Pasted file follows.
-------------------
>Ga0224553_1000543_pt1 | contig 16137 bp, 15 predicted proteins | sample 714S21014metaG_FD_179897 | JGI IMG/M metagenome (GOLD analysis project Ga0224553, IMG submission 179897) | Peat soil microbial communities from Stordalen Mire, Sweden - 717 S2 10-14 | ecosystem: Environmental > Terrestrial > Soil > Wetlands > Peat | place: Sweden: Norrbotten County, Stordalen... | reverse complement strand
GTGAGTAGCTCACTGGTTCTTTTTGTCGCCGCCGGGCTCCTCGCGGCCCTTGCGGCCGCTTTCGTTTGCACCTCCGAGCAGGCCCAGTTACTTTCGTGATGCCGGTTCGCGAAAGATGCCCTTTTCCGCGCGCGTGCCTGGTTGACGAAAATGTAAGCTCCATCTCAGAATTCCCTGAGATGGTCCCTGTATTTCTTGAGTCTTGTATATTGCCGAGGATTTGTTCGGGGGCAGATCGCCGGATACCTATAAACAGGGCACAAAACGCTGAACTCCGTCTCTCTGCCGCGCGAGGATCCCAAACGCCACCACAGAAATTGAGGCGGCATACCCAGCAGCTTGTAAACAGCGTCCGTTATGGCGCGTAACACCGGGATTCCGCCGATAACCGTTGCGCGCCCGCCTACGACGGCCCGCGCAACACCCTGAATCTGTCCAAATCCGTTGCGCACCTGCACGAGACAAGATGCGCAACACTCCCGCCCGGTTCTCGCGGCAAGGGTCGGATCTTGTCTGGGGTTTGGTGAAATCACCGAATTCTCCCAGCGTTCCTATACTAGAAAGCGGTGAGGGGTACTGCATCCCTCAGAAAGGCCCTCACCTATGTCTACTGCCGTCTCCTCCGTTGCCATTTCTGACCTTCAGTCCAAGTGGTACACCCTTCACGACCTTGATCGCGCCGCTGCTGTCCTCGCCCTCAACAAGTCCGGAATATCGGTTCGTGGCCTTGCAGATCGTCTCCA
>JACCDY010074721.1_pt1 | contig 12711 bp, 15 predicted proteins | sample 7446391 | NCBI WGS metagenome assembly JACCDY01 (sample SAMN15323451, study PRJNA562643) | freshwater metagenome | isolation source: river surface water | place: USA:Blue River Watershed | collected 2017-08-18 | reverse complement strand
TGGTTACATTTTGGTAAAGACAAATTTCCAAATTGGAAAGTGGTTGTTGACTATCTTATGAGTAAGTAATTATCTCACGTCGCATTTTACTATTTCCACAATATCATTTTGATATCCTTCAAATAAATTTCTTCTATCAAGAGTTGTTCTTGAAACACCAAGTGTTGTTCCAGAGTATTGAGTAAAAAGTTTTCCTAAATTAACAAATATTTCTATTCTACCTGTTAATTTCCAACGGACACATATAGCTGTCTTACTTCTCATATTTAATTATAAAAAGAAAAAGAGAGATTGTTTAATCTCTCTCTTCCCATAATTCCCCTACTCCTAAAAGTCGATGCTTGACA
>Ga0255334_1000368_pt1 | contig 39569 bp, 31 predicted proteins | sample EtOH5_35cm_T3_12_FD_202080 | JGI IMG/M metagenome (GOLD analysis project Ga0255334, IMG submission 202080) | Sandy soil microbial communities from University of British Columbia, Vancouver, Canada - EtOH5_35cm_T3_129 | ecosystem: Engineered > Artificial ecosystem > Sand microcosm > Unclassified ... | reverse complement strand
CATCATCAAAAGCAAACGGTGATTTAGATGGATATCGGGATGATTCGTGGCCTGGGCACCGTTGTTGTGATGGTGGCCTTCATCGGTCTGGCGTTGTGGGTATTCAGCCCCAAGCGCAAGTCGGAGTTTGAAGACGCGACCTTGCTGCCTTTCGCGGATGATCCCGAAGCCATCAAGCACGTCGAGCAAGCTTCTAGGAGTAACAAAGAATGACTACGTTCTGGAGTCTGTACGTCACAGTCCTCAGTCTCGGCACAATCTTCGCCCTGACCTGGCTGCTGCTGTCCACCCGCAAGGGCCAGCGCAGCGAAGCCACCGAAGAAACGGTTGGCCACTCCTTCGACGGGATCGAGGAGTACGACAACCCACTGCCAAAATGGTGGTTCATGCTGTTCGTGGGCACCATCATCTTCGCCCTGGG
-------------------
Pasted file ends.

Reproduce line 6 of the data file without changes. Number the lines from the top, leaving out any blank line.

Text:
CATCATCAAAAGCAAACGGTGATTTAGATGGATATCGGGATGATTCGTGGCCTGGGCACCGTTGTTGTGATGGTGGCCTTCATCGGTCTGGCGTTGTGGGTATTCAGCCCCAAGCGCAAGTCGGAGTTTGAAGACGCGACCTTGCTGCCTTTCGCGGATGATCCCGAAGCCATCAAGCACGTCGAGCAAGCTTCTAGGAGTAACAAAGAATGACTACGTTCTGGAGTCTGTACGTCACAGTCCTCAGTCTCGGCACAATCTTCGCCCTGACCTGGCTGCTGCTGTCCACCCGCAAGGGCCAGCGCAGCGAAGCCACCGAAGAAACGGTTGGCCACTCCTTCGACGGGATCGAGGAGTACGACAACCCACTGCCAAAATGGTGGTTCATGCTGTTCGTGGGCACCATCATCTTCGCCCTGGG